While the brightness is a bit higher in the AH-IPS monitors, the overall visual performance of a high-end IPS can achieve deeper and richer colors.

For work, you should really just compare the features and pricing of individual monitors. There are plenty of IPS monitors out there that may outperform AH-IPS when it comes to your specific needs.

The monitor pictured above is obviously huge, but that’s totally an individual preference/comfort thing. We recently looked at the pros and cons of 32″ monitors for different tasks, as it’s usually the largest size we recommend for most users.

For Everything

Monitor for Everything

If you are a going to be using a monitor for work, for gaming, and for general multimedia use, the answer is likely to opt for a high-end AH-IPS monitor. It’s the newer tech and it’s capable of doing a bit of everything quite well with little downside.


Generally, though, the AH-IPS monitors are the more expensive option, as these are the monitors that gamers usually go for between the two. That said, prices vary wildly when it comes to AH-IPS monitors and IPS monitors and, depending on the quality, an IPS monitor can easily be just as expensive as an AH-IPS monitor.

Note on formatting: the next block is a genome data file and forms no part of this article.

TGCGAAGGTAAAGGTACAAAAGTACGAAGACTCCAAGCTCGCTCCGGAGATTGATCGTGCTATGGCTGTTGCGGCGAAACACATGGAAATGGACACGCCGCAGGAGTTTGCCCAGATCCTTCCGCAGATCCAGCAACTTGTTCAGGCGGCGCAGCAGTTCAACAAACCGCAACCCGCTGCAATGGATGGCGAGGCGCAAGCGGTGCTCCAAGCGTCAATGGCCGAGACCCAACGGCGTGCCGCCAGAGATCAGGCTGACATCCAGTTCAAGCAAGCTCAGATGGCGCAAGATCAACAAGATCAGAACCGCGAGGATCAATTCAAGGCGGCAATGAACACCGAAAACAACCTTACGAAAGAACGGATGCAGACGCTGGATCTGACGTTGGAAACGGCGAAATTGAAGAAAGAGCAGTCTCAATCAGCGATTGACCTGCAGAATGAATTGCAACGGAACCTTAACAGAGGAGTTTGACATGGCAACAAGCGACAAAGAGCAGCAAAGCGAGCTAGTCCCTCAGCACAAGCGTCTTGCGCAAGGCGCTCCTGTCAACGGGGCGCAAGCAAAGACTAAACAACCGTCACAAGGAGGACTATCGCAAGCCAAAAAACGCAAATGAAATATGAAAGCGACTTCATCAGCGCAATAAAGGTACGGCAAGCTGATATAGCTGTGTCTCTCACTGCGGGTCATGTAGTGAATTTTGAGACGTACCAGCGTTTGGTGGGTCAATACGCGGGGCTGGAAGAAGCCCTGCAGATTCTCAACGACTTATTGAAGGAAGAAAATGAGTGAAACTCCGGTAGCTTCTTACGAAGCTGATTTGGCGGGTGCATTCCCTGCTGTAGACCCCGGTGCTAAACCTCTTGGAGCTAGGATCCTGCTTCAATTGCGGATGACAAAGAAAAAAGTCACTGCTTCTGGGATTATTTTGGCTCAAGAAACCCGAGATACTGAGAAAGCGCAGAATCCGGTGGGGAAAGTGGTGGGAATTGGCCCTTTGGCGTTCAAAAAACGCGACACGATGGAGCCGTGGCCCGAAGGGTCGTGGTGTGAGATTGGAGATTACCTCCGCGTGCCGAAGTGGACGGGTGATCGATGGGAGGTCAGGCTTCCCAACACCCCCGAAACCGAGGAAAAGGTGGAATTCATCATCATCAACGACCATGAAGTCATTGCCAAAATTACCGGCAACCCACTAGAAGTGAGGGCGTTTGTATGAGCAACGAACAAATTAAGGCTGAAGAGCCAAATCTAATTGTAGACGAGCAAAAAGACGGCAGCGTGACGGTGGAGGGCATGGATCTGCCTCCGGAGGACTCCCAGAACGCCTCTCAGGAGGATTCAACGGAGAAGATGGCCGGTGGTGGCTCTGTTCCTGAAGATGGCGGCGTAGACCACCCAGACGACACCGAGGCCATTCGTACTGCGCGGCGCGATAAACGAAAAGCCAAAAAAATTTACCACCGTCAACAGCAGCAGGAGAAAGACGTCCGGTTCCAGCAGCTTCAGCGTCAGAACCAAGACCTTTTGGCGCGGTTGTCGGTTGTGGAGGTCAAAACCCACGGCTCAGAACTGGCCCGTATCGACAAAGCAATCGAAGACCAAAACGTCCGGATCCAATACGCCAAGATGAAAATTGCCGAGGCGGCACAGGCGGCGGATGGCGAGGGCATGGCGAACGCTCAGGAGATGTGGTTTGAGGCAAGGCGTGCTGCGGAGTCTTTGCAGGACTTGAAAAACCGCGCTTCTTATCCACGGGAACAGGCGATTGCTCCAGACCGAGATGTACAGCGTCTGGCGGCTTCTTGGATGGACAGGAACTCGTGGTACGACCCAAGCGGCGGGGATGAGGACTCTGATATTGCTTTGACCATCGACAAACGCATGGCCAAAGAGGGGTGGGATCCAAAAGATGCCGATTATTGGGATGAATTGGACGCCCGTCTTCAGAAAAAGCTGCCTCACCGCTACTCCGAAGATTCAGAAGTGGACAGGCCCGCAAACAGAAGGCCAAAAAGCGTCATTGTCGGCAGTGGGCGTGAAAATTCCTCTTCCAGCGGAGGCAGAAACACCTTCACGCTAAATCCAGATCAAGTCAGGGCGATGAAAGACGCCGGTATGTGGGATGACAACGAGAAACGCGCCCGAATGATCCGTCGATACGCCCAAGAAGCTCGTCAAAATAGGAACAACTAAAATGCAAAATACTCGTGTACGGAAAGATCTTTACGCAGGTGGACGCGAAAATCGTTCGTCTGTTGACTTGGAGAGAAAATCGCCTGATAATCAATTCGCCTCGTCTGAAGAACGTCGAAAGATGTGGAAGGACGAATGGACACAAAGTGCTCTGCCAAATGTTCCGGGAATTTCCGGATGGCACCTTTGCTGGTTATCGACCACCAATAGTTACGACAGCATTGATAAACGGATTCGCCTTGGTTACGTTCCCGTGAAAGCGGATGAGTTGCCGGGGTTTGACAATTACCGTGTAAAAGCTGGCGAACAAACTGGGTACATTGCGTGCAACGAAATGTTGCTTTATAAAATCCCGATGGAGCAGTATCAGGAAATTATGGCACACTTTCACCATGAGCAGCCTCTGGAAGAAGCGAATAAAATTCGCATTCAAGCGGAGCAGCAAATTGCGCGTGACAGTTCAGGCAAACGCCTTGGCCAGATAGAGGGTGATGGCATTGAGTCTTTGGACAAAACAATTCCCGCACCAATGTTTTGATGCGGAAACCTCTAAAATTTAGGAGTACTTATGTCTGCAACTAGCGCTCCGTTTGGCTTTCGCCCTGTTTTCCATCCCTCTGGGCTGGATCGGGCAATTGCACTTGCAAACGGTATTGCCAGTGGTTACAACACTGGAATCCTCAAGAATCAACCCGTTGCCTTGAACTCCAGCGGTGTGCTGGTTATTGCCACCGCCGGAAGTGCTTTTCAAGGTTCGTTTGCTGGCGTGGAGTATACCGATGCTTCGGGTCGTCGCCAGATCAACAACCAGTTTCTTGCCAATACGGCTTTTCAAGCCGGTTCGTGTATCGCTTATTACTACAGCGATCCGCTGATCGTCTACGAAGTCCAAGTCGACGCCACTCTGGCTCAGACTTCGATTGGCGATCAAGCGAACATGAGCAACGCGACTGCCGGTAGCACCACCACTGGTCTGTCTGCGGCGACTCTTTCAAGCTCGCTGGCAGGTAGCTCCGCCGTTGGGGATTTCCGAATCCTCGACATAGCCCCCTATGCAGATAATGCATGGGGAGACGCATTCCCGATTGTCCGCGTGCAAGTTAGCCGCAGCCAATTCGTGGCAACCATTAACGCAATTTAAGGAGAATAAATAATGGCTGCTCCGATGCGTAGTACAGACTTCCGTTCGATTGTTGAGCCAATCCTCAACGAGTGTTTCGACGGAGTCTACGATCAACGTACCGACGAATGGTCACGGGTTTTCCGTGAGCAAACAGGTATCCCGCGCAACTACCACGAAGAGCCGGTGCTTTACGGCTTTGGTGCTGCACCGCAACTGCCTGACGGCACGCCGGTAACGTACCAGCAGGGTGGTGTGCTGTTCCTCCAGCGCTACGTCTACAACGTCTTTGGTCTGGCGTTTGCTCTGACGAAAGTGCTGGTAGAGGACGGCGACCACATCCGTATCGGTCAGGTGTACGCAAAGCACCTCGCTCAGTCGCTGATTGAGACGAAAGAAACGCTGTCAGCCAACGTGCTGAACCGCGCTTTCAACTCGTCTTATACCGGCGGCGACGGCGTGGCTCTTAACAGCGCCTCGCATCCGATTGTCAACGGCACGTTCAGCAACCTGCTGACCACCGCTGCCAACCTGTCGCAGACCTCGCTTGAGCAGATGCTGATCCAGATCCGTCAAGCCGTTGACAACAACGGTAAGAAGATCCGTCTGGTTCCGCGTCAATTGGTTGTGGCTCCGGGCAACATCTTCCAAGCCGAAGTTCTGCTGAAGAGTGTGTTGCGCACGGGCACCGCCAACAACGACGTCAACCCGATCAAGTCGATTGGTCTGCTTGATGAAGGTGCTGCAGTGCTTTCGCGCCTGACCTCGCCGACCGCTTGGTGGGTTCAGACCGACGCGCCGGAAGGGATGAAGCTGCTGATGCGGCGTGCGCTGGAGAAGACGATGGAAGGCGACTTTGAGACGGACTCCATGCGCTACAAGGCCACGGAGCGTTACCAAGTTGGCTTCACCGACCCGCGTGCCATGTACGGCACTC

Either way, depending on the size of the monitor, you can find prices in the low-hundreds for both types of screens. The bigger the monitor and the better the refresh rate, the higher the price will usually be.

If you had to compare two equal-level monitors though, most of the time, the AH-IPS monitor is going to cost more simply because it is made with more modern tech than the IPS models. This will often give you a difference of around two to three hundred dollars more.

The price range doesn’t often stray that intensely though, so you won’t see a huge jump from one monitor to the other regardless. Because of this similarity in price, that means you will be relatively free to choose between monitors based on just what you are looking for and not what you can afford.